I pray they all have the strength to be a model of the Gospel while they are there, and have the wisdom to go if the organization of CC would ever cause them to compromise that Gospel or the transparent nature of the Gospel. That’s what it started to become for me and left when I had a good chance to move on from it all.

    Most people chose not to remain our friends, but I have a great love for the very few friends I still have there. And praise God he has given me many new friends in my new church home.

  11. conscientious objector says:

    Skip to 6:40… this sums up CC/GFA pretty well!

  12. Em says:

    “coin operated foot washing machines” … you’ve given someone an idea … let’s put them right at the door to the main floor of the sanctuary … wash your feet or go to the balcony … now let’s see what would be a fair price? one dollar – would it cost more to set up to make change? … somewhere, right now this is being discussed, i just know it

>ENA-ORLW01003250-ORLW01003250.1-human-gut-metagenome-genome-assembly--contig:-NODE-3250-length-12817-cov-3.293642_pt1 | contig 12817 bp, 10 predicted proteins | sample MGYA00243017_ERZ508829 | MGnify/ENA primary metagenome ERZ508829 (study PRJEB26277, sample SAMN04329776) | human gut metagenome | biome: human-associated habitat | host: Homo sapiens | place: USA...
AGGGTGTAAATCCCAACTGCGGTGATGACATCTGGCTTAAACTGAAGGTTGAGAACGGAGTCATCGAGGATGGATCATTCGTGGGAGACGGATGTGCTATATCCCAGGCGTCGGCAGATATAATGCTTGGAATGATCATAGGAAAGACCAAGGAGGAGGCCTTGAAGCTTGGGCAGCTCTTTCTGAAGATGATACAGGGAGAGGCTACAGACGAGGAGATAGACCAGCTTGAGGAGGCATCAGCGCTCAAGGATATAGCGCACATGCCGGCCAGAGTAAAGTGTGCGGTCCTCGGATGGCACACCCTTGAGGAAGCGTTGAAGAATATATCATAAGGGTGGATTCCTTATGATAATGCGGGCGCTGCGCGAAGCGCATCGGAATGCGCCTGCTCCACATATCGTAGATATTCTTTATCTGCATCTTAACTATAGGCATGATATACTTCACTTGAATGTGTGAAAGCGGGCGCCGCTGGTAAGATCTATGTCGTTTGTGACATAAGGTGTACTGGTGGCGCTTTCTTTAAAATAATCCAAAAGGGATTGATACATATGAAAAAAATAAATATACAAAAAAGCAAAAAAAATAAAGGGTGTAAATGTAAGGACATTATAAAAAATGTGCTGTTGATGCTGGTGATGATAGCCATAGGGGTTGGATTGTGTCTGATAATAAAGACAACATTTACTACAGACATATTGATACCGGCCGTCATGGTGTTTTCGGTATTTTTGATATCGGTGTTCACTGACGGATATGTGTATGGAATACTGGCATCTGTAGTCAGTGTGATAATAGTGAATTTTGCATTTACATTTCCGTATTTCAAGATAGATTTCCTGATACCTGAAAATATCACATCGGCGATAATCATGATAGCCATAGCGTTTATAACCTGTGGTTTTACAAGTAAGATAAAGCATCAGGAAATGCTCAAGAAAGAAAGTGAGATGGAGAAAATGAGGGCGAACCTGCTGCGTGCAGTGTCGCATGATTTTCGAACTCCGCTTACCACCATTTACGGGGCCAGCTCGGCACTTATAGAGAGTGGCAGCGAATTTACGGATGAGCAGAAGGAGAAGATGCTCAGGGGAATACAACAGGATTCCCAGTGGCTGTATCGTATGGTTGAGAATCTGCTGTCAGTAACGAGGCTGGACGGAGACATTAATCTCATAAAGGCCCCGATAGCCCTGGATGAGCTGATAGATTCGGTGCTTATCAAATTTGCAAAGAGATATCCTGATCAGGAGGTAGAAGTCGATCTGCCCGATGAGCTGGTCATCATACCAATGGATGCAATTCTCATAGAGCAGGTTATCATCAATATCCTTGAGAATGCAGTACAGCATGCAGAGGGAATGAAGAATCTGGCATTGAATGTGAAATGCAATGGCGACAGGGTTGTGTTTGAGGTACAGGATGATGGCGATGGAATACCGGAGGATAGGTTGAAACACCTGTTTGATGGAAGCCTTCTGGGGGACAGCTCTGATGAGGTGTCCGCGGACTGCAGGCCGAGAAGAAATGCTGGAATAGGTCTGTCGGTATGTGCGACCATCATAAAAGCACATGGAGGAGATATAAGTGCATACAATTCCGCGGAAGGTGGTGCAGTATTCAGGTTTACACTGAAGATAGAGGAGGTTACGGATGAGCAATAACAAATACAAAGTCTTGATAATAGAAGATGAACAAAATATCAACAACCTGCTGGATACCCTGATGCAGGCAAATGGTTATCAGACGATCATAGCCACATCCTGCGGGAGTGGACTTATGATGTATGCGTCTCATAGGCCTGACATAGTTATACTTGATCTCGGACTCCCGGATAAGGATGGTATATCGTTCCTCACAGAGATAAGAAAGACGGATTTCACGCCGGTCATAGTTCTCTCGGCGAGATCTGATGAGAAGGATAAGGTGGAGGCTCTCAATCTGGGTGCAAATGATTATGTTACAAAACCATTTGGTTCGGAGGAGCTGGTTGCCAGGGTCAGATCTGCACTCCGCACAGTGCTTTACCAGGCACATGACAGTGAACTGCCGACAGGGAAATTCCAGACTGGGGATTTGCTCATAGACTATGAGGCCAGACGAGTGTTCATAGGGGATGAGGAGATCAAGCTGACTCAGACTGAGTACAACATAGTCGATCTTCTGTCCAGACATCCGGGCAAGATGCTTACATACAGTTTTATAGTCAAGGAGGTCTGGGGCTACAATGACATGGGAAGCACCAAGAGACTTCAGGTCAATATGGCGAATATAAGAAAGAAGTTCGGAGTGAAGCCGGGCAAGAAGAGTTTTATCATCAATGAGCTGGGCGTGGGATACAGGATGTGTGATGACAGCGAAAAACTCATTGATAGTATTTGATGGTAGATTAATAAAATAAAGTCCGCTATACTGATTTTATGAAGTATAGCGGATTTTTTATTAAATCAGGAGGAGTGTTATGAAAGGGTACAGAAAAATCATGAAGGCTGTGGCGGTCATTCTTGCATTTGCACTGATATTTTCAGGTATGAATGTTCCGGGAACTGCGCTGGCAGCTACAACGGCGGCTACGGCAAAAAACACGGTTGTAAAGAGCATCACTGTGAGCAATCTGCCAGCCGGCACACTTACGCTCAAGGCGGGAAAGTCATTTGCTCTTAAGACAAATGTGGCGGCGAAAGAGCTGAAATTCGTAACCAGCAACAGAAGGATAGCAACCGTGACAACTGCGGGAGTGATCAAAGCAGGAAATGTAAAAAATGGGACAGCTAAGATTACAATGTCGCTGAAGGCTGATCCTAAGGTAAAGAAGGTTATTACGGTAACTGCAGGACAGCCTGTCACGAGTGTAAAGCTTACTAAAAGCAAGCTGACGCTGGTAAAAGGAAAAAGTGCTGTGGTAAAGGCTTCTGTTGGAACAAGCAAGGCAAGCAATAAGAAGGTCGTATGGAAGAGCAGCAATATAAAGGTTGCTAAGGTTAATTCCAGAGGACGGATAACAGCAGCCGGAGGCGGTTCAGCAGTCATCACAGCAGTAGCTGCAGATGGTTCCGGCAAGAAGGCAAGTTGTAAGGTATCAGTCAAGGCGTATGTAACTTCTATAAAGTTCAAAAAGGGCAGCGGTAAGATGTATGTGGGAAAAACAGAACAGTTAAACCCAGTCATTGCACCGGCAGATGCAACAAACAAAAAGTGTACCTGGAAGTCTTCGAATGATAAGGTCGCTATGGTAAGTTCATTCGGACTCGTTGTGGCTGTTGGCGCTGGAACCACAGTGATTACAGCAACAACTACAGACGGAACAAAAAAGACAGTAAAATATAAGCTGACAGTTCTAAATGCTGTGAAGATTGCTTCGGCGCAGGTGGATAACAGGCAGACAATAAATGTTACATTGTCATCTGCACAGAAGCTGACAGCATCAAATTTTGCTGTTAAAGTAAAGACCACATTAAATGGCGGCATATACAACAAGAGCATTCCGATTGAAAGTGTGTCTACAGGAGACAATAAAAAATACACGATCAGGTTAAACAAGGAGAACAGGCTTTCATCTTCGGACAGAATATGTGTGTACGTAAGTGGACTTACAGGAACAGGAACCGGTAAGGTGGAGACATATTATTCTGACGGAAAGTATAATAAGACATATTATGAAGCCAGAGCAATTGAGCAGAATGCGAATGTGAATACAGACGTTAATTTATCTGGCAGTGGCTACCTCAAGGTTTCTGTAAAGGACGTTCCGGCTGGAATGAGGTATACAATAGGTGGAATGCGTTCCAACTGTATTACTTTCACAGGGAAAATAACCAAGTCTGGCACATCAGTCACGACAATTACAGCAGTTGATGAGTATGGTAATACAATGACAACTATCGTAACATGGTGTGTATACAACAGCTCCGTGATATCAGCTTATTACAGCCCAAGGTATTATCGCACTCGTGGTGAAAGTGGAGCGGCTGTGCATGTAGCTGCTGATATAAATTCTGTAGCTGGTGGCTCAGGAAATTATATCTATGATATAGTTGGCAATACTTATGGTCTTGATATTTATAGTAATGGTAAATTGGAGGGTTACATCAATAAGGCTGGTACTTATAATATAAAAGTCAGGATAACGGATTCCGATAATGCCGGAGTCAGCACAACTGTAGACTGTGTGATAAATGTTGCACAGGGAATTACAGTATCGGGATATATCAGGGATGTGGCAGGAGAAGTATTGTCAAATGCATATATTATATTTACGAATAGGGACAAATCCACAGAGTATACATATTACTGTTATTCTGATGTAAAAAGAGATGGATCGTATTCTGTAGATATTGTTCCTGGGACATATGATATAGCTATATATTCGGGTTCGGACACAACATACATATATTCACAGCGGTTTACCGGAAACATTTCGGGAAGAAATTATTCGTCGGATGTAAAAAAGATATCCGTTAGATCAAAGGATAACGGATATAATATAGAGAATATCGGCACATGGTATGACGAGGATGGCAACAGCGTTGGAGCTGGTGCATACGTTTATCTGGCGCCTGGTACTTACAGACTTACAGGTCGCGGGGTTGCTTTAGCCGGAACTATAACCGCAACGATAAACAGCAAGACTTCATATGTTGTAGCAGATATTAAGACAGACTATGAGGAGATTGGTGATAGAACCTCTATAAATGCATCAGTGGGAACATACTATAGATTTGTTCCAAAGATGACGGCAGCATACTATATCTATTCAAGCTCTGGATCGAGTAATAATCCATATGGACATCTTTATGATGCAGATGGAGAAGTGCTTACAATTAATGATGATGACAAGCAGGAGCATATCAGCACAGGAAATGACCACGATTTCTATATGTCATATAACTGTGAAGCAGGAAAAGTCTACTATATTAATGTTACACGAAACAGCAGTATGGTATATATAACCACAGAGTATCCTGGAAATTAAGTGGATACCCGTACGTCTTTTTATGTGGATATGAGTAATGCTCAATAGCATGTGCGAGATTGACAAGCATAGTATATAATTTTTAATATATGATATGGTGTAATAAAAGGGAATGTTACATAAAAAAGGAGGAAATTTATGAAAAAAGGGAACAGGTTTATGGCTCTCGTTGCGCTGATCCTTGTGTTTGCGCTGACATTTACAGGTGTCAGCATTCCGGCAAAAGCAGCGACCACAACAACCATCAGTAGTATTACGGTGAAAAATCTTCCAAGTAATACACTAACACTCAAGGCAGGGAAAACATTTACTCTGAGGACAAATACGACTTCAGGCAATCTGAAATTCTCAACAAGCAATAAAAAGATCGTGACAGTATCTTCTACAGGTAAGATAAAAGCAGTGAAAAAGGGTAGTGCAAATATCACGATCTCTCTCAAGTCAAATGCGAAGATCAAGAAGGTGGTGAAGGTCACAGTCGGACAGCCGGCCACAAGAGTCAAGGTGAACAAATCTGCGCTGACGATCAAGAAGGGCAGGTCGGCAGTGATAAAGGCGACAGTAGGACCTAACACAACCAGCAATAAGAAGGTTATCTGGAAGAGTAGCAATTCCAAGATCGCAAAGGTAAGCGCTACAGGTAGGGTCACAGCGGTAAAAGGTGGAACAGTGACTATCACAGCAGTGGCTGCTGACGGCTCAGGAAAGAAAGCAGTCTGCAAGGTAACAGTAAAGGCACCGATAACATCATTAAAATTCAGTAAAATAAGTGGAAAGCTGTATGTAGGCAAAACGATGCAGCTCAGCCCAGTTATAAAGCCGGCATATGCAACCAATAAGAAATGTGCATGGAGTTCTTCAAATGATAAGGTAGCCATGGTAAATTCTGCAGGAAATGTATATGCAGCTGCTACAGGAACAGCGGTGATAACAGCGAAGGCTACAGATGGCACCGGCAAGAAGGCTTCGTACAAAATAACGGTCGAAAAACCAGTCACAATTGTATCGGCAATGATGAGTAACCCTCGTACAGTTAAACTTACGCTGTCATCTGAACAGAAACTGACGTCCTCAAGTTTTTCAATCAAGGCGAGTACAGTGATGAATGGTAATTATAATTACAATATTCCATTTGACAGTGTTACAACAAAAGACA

thank you, Michael, for the funny thoughts in my head right now…. comic relief

  13. Michael says:

    For the record, I’ve talked to a few guys who are unwilling to go on record.
    The answers they’ve got are the ones we’ve already heard…and no one has come out completely assured.
    I do know many have ceased support until they are.

  14. Xenia says:

    Some people are called by God to join organizations that seem to outsiders to be quite cultic. These places are called monasteries.

    Here’s what’s different between GFA and a monastery:

    1. Everyone knows before going in the kind of austere, self-denying place a monastery is. No surprises. You know that if you go all the way with monasticism, you will leave your family, have no spouse, will be getting up in the middle of the night for hours of prayer and will be required to obey the rules of the monastery and the abbot/ abbess. I think some of the GFA people were shocked at what was required of them.